Critics’ Picks

Sadik Kwaish Alfraji, Nightmares of the Reeds, 2019, oil and ink on paper, 118 x 110".

Sadik Kwaish Alfraji, Nightmares of the Reeds, 2019, oil and ink on paper, 118 x 110".


Sadik Kwaish Alfraji

Ayyam Gallery | Dubai (Al Quoz)
Street 8, Al Quoz 1 Unit B11, Alserkal Avenue
March 12–April 25, 2019

In Iraqi artist Sadik Kwaish Alfraji’s five-minute animation The River That Was in the South (all works cited, 2019), things melt into each other with great speed. In one sequence, large-petaled flowers turn into smiling faces, which darken to become sleepy, blinking eyelids. Plucking a single moment from the film is like trying to hold on to running water. Nothing can be separated from what precedes or follows it. Alfraji’s understanding of time is liquid; what has happened in the past continues to bleed into the present. His preferred media-jet-black illustrations and stop-motion shorts made with charcoal, oil, and india ink-suit this well.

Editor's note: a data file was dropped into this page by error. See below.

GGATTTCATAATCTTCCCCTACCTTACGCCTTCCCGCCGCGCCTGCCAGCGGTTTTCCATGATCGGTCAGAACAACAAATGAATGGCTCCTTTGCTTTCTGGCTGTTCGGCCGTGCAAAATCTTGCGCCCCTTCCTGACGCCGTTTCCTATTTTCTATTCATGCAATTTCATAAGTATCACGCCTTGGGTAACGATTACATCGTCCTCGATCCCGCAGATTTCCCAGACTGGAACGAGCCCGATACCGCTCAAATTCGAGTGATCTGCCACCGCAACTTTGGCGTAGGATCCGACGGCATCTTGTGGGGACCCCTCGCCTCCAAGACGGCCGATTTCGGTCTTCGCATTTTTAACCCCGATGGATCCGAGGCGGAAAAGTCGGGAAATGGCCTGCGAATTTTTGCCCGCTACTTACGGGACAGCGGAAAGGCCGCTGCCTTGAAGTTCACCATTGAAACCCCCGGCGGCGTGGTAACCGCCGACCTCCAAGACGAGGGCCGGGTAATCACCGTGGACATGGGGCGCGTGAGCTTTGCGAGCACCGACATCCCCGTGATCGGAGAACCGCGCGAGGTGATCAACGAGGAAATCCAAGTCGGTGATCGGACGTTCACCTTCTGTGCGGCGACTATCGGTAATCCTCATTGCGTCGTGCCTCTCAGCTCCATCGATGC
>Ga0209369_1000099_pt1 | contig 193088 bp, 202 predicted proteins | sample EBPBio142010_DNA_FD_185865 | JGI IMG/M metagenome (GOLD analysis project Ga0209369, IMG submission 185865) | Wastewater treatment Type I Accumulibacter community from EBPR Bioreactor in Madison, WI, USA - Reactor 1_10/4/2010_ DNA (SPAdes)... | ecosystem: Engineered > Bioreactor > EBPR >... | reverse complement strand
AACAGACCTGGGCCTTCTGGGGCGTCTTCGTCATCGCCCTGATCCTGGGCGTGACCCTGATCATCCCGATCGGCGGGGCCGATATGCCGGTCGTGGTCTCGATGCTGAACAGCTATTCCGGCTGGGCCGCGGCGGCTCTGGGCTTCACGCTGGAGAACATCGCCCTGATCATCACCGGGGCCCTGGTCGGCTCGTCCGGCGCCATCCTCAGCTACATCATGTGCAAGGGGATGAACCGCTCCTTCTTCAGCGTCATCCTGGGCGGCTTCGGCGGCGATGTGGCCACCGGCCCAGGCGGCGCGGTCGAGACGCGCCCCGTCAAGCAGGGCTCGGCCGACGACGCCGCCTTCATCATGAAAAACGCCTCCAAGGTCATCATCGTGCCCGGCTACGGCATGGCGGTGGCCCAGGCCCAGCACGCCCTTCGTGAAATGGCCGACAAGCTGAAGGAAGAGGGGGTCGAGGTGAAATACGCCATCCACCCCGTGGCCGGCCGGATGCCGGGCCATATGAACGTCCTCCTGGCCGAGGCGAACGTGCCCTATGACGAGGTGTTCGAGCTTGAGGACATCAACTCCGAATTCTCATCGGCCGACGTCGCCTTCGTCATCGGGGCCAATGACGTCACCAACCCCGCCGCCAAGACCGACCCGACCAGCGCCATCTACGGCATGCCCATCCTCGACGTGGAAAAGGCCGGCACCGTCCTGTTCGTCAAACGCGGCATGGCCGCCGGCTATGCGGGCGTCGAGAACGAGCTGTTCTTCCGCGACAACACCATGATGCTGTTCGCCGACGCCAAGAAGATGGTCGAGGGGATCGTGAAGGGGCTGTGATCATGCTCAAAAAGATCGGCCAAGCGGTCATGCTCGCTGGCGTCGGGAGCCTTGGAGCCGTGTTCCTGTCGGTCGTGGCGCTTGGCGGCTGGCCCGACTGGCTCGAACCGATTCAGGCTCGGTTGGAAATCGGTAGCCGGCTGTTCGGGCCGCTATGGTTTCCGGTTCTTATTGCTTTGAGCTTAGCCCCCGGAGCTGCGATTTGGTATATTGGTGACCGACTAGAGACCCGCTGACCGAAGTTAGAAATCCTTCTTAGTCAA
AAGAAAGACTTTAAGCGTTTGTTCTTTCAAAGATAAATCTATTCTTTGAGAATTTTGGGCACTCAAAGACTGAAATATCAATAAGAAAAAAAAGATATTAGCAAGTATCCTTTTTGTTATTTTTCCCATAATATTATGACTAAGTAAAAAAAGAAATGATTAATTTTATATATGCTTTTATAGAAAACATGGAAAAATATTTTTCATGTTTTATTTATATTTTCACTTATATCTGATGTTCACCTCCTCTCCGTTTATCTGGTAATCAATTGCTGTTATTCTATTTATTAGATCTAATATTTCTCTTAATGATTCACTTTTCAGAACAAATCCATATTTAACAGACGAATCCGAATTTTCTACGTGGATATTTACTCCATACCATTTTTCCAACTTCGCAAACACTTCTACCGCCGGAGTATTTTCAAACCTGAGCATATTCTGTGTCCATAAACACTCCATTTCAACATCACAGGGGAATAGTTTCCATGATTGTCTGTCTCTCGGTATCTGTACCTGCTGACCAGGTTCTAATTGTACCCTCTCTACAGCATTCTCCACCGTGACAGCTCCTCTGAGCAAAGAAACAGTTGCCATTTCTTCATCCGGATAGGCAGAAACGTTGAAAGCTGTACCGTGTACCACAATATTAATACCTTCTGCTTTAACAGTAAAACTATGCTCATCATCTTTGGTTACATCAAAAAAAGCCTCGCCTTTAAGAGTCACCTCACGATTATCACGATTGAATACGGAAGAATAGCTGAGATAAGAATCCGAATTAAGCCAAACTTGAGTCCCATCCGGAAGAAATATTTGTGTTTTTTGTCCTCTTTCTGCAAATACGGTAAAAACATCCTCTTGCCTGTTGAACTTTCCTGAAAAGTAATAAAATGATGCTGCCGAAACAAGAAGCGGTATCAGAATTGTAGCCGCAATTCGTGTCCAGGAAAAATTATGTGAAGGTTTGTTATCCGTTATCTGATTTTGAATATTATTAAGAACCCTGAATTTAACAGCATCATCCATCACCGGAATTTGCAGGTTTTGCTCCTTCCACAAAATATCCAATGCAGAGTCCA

Here, Alfraji visits the history of the Mesopotamian marshes of southern Iraq. The marshlands’ architecture is very particular: Houses called “mudhifs” are built on beds of woven reeds. In “Nightmares of the Reeds,” a series of drawings collapse and fall into each other in a thick tangle of spectral faces and figures. In 1992, Saddam Hussein, in an effort to punish those involved in the Shia Arab uprisings, diverted the Tigris and Euphrates rivers away from the marshes, drying out over 7,700 square miles of the wetlands. Alfraji’s grandfather was a Marsh Arab, but they never met. In the series “Imagined Features of My Grandfather’s Face Which I Have Never Seen,” the artist obsessively maps possible iterations of his forefather’s visage. Alfraji lived through the Iran-Iraq War in the ’80s, moving later to the Netherlands as a political refugee. An existential quality burns through the show: Alfraji collects what has been forgotten or lost in order to remake what continues to survive.